Lisbon China File 1 (0), 12 April 2009

Editor: Daniel Alvarenga

Analysis – China’s Two Hats: Great Power and Developing Country

An observation of China’s recent behaviour at the world stage reveals two particular “hats” that stand out. China has been strategically switching between the hats of “developing country” and of “great power” according to each specific need and challenge. On the one hand, when it comes to extending its influence within international financial institutions such as the IMF and at the Doha trade negotiations, China “brands” itself as a World Power. A Great Power unjustly kept back by outdated international structures and decision-making processes that privilege old powers. On the other hand when it comes to environmental calls for China to curb its emmission or pressures to value the Renmibi more quickly, China resorts to the developing country “hat”. In the case of CO2 emmissions it claims it cannot, in the short term, afford to sacrify slower development prospects just to solve a problem that was historically created and perpretrated by developed countries. As for a quicker appreciation of the Renmibi, this would hurt China’s exports and subsequent economic development prospects. Given the current financial crisis, China is now extra vigilante of any hints of instability and revolt at home. Central government knows sustained economic growth and keeping its middle classes happy is imperial for being successful in achieving so and, most importantly, the leadership increasingly understands that its fate is intimately connected to what happens at the international level. So, despite a tradition of “quiet diplomacy” and of a self-professed “peaceful rise”, we are destined to see more and more of this China’s “quiet” diplomacy, expanding and transforming itself beyond the issues of Tibet and Taiwan. Diplomacy is transforming itself to become more and more assertive, particularly in the field to economic diplomacy. It is the cheer functional need to reduce levels of economic and political uncertainty at home that propels China to actively partake in the redesign of International financial institutions of the fast-changing architecture of International Political Economy. China knows that it can have a big influence in terms of how serious and deep the global recession can become. It also knows that it needs to be proactive if it wants the structure and “rules” coming out of the global economic restructuring to be in line with its own economic development strategies at home. Leaving the Great Power hat” on for longer periods is only the natural step towards managing its interconnected economy and, subsequently, successfully containing the varied set of centripetal forces menacing to dilute the grip of central government at home.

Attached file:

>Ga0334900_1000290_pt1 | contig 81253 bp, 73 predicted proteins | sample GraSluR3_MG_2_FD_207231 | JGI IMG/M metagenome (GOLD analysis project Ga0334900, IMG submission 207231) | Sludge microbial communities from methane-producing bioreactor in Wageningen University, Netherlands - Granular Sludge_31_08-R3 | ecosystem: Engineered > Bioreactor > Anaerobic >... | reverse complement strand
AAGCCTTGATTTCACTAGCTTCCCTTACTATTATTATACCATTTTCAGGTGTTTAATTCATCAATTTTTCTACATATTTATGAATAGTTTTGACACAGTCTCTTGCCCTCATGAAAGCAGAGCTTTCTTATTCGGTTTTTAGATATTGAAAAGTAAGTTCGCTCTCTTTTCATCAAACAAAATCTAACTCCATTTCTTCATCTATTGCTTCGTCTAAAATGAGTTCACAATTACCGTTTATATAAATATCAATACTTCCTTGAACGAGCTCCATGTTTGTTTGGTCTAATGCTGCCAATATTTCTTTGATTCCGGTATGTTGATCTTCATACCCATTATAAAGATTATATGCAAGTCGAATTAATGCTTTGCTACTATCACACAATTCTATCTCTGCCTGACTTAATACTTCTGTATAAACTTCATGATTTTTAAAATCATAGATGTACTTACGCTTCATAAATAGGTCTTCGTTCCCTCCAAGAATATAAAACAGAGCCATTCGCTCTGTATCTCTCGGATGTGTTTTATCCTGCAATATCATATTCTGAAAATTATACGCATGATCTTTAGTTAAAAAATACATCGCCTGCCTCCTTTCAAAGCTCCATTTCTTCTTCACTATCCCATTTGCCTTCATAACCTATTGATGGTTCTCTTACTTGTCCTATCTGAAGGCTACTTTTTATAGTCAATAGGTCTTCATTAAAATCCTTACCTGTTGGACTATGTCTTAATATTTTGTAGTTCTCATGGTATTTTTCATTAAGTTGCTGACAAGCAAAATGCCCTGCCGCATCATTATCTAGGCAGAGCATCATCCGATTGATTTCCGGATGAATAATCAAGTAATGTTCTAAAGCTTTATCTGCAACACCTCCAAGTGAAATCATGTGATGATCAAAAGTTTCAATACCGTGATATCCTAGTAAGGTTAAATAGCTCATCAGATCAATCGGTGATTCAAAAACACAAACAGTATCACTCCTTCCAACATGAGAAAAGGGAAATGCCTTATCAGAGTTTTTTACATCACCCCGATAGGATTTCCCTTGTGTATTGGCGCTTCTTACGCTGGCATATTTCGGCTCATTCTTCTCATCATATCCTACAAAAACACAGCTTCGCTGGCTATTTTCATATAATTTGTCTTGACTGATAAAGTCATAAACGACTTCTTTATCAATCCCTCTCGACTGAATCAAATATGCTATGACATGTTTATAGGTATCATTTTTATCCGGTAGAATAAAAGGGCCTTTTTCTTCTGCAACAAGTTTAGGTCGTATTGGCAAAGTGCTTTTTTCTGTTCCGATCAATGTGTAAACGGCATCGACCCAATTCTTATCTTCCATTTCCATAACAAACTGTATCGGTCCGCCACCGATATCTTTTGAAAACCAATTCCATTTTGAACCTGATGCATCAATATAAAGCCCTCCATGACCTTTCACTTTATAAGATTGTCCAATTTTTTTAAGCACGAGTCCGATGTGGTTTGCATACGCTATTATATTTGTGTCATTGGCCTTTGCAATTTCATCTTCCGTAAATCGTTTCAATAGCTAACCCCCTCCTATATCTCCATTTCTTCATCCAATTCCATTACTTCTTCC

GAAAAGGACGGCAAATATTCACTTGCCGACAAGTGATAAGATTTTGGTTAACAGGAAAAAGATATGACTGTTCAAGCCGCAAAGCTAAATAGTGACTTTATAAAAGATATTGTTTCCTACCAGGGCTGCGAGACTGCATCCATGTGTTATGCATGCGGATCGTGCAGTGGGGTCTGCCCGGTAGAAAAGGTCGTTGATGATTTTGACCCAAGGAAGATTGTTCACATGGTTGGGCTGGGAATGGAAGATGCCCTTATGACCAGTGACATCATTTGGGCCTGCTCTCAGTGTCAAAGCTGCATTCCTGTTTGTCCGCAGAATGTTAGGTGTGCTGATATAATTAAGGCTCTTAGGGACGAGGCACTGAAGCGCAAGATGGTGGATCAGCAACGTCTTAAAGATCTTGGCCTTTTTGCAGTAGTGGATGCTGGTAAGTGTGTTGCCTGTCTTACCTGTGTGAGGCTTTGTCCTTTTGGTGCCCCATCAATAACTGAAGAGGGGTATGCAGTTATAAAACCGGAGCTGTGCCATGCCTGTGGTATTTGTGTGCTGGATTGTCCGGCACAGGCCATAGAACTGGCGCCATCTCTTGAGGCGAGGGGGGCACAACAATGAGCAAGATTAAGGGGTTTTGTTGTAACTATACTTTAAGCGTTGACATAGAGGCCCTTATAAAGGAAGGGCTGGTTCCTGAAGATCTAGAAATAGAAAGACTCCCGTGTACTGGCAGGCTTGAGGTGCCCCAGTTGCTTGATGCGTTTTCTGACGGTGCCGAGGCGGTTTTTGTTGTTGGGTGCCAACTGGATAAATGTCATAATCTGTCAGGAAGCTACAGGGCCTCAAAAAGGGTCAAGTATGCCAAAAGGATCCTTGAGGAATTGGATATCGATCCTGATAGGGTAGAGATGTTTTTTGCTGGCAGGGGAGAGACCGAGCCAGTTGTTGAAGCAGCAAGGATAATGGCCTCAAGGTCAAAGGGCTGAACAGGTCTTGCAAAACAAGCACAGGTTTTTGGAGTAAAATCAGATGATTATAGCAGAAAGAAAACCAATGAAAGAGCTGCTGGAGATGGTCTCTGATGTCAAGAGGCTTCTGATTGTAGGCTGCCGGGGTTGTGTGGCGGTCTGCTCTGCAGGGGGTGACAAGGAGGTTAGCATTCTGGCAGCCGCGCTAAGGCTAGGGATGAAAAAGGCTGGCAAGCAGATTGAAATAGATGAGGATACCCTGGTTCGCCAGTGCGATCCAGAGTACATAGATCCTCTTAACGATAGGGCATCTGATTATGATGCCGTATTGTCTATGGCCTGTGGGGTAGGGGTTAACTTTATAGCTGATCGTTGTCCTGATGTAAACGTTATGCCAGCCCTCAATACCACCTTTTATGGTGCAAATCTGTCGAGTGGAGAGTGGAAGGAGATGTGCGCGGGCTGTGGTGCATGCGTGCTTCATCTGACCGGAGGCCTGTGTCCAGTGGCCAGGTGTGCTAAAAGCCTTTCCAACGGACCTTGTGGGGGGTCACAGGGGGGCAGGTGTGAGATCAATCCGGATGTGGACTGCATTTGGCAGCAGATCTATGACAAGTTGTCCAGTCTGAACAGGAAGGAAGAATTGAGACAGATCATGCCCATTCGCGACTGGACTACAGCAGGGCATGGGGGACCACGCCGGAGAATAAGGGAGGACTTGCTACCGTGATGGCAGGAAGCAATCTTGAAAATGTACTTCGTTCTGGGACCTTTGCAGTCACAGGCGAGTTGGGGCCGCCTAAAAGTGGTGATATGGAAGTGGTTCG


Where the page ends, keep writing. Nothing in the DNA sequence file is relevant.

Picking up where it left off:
Daniel Alvarenga

Editor, Lisbon China File


China at Home

Ackgnowledging the threat of Ultra-Nationalism

Jonathan Manthorpe - The government-run weekly magazine Oriental Outlook printed a blistering editorial against radical nationalism. This is the latest in a raft of official condemnations of excessive patriotism. Link

Deconstructing China’s Real Estate Overbuilding bubble

Chan Akya - Two numbers stand out about China’s Real Estate sector: 100 million square feet of office space and a "14 years' supply" at the best possible take-up rate. This shows as it does the rampant overbuilding that went on across the Chinese capital. Link

China’s Healthcare system holds back domestic consumption